The Midwest’s corn fields are even worse for the planet than we thought
I’ve been thinking a lot recently about how fertilizer from the Midwest’s big corn farms seeps into streams and causes trouble — fouling water supplies in Columbus, Toledo, Des Moines, and 60 other towns in Iowa, and generating a Connecticut-sized dead zone at the heart of the continental United States’ most productive fishery, the Gulf of Mexico. (Farms in the region also plant soybeans, but corn is by far the bigger fertilizer user.) But there’s another way the Corn Belt’s fertilizer habit damages a common resource: by releasing nitrous oxide (N2O), a greenhouse gas with nearly 300 times the heat-trapping power of carbon dioxide.
It turns out that the region’s farms are likely generating much more nitrous oxide than scientists previously thought, according to a new peer-reviewed study by a team of researchers from the University of Minnesota, Yale, and the U.S. Department of Agriculture.
Scientists had assumed that most nitrous oxide emissions from farming occurred at the soil level — some of the nitrogen fertilizer applied onto farmland vaporizes into nitrous oxide. But as citizens of Des Moines, Columbus, and the Gulf Coast know well, nitrogen fertilizer doesn’t stay in soil; a portion of it leaches into streams. And some of that escaped nitrogen, too, transforms into nitrous oxide.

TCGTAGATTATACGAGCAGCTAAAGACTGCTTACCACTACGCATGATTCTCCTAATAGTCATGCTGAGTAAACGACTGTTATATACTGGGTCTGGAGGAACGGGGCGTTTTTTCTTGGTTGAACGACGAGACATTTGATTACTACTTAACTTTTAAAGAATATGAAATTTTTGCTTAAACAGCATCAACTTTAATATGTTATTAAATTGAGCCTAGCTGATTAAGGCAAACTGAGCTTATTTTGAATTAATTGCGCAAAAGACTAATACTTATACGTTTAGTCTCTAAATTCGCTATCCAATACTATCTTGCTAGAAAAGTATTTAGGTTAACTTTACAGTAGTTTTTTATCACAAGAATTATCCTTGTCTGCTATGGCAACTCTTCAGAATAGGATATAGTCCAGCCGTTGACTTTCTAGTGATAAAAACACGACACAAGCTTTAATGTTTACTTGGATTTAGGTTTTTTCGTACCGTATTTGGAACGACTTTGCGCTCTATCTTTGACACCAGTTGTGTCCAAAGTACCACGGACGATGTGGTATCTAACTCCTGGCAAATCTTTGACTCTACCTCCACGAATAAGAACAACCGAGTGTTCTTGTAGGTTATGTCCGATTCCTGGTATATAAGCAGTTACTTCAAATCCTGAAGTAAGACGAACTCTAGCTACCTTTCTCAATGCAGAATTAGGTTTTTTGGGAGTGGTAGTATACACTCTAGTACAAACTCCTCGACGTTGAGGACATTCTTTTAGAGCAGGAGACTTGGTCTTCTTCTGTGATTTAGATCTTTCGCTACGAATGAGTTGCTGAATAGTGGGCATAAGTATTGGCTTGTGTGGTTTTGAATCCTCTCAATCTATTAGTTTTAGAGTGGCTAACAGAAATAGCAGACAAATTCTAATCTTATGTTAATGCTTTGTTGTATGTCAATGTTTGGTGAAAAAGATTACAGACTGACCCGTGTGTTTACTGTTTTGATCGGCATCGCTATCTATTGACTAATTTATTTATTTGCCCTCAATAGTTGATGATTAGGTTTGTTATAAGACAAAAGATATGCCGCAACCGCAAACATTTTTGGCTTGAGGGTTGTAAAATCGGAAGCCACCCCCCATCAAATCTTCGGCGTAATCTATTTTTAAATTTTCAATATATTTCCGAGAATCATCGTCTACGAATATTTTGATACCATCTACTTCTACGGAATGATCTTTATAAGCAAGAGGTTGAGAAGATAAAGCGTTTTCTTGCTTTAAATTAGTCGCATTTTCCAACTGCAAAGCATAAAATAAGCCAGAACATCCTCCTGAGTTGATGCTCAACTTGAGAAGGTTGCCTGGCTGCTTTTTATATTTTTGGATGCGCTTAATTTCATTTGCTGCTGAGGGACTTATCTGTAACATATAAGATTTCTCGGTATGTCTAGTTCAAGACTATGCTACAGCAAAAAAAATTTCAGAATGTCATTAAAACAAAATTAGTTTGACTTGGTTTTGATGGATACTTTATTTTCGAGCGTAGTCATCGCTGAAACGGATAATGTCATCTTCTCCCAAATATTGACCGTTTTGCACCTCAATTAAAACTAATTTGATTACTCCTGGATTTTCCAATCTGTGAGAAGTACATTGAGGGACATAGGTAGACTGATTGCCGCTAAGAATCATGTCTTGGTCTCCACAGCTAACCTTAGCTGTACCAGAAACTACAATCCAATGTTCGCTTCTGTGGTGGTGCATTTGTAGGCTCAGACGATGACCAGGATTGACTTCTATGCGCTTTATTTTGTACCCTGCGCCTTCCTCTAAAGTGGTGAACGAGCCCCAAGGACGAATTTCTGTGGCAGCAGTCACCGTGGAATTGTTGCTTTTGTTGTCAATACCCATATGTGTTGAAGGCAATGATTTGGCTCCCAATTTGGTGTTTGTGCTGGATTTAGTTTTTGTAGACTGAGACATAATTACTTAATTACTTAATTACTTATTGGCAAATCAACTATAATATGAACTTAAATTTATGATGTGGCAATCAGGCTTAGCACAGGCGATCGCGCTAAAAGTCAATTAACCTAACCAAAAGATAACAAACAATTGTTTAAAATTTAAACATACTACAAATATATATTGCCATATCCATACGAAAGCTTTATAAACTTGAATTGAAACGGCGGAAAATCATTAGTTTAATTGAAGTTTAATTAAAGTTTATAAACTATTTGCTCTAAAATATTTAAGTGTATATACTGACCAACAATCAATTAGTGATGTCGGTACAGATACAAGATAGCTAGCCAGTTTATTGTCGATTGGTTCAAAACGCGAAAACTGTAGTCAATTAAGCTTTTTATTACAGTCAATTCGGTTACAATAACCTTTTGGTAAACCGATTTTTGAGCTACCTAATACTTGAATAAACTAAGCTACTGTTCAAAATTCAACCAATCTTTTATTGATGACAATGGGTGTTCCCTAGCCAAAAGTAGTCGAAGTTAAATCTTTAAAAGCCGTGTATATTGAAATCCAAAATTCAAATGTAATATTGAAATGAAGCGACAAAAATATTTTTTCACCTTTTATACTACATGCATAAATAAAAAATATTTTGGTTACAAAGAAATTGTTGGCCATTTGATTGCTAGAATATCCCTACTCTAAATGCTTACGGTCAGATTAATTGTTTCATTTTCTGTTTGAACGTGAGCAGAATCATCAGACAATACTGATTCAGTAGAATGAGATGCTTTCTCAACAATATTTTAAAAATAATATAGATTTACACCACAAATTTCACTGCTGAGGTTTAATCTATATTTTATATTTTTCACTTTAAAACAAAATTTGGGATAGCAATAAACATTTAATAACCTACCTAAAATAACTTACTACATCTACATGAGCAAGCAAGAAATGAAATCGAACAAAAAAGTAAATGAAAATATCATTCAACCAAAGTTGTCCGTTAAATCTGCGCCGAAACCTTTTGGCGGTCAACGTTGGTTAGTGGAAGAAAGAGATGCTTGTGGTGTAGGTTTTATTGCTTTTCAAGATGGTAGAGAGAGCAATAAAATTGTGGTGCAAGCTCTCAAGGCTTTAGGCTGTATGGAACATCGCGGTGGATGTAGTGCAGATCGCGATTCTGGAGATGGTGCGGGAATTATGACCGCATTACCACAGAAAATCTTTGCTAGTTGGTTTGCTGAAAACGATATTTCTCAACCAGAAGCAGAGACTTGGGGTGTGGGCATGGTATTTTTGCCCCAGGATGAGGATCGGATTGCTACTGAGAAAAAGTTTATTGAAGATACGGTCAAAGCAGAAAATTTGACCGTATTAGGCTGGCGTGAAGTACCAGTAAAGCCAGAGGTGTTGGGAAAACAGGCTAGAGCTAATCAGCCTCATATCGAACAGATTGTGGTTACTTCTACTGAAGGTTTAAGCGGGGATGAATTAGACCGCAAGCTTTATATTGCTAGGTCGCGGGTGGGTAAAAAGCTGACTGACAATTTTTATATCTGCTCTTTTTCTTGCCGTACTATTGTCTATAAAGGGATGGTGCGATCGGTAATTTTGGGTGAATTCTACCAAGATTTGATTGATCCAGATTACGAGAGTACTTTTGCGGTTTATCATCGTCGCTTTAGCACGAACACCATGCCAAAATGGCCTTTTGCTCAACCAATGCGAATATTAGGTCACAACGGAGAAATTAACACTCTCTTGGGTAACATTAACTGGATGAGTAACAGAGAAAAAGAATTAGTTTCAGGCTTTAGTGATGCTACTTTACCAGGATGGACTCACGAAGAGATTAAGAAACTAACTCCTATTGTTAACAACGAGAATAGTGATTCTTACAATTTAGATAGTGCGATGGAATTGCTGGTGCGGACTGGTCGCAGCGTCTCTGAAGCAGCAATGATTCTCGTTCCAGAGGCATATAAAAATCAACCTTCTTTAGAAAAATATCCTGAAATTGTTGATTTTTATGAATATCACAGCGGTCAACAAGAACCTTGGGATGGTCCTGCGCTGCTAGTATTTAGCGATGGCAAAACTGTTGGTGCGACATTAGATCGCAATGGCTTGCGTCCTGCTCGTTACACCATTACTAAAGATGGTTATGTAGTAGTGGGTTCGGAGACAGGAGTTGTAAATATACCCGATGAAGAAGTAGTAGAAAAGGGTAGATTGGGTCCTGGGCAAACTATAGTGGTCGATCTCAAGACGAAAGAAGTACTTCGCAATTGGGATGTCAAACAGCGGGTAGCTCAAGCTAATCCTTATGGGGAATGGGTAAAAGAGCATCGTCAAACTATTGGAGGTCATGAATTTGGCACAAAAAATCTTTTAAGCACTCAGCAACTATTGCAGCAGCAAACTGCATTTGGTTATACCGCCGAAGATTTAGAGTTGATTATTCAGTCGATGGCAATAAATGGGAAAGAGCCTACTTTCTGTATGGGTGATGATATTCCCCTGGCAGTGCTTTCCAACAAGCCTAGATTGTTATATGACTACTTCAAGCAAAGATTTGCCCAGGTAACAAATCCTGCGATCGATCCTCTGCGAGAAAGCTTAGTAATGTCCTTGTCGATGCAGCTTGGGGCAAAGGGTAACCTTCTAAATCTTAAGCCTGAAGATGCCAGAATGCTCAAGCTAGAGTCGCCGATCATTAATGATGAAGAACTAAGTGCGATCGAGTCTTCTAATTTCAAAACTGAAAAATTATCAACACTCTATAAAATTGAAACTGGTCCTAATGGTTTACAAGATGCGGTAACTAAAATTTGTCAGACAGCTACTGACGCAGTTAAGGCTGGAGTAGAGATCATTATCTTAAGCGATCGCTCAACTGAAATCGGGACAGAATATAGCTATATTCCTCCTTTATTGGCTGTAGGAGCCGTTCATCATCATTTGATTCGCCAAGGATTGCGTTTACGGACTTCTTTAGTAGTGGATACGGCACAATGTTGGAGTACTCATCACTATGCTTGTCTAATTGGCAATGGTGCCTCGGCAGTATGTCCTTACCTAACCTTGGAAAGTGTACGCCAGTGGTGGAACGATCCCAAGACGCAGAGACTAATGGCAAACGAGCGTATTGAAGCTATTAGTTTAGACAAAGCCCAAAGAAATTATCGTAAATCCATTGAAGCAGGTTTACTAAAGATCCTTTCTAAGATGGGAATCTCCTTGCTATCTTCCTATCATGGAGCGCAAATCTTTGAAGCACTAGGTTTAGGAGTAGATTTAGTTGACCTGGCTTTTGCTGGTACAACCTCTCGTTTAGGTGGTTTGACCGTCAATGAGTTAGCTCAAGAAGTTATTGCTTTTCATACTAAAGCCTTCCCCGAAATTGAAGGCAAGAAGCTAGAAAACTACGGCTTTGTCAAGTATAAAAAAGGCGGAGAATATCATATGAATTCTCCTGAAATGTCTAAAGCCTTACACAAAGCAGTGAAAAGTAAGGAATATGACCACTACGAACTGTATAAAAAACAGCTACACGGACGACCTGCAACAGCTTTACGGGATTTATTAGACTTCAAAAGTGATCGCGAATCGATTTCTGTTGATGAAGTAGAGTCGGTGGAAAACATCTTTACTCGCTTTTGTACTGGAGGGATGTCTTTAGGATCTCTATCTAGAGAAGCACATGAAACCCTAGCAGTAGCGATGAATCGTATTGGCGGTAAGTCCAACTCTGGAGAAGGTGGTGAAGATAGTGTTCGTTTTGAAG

To measure how much, the team, led by University of Minnesota researcher Pete Turner measured N2O emissions at 19 streams over a two-year period in ag-intensive southeastern Minnesota. They found that standard greenhouse gas emission measures, such as those used by the Intergovernmental Panel on Climate Change (IPCC), have been undercounting these “riverine” emission sources by a factor of nine; and overall N2O emissions from the area are underestimated by about 40 percent.
While they only took measurements in one small part of the U.S. Midwest, the researchers write that other regions of the globe have similar conditions: large swaths of land dominated by fertilizer-intensive farming. Such areas include the rest of the U.S. Corn Belt plus parts of China, Europe, and India. These industrial-scale farming regions, which together make up a landmass of about 580 million acres (nearly six times the size of California), are the globe’s most potent sources of nitrous oxide, and we’re likely drastically undercounting their total emissions, the study suggests.
Altogether, the paper estimates, typical assessments undercount nitrous oxide emission in the Corn Belt by about 25 gigagrams annually. According to my back-of-the-envelope calculation, that’s the equivalent of about 1.6 million cars on the road over a year (assuming that one gram of nitrous oxide has the heat-trapping power of about 300 grams of carbon dioxide, and that the average passenger car burns through 4.75 metric tons of CO2 equivalent each year).
So efforts to rein in fertilizer runoff in the Corn Belt aren’t just about cleaner water and lower filtration bills for the area’s urban residents, or a more vibrant Gulf of Mexico fishery. They’re also about stabilizing the climate. Back in 2013, I profiled Ohio farmer David Brandt, who has innovated a method for churning out bumper harvests using much less fertilizer, leading to much less runoff.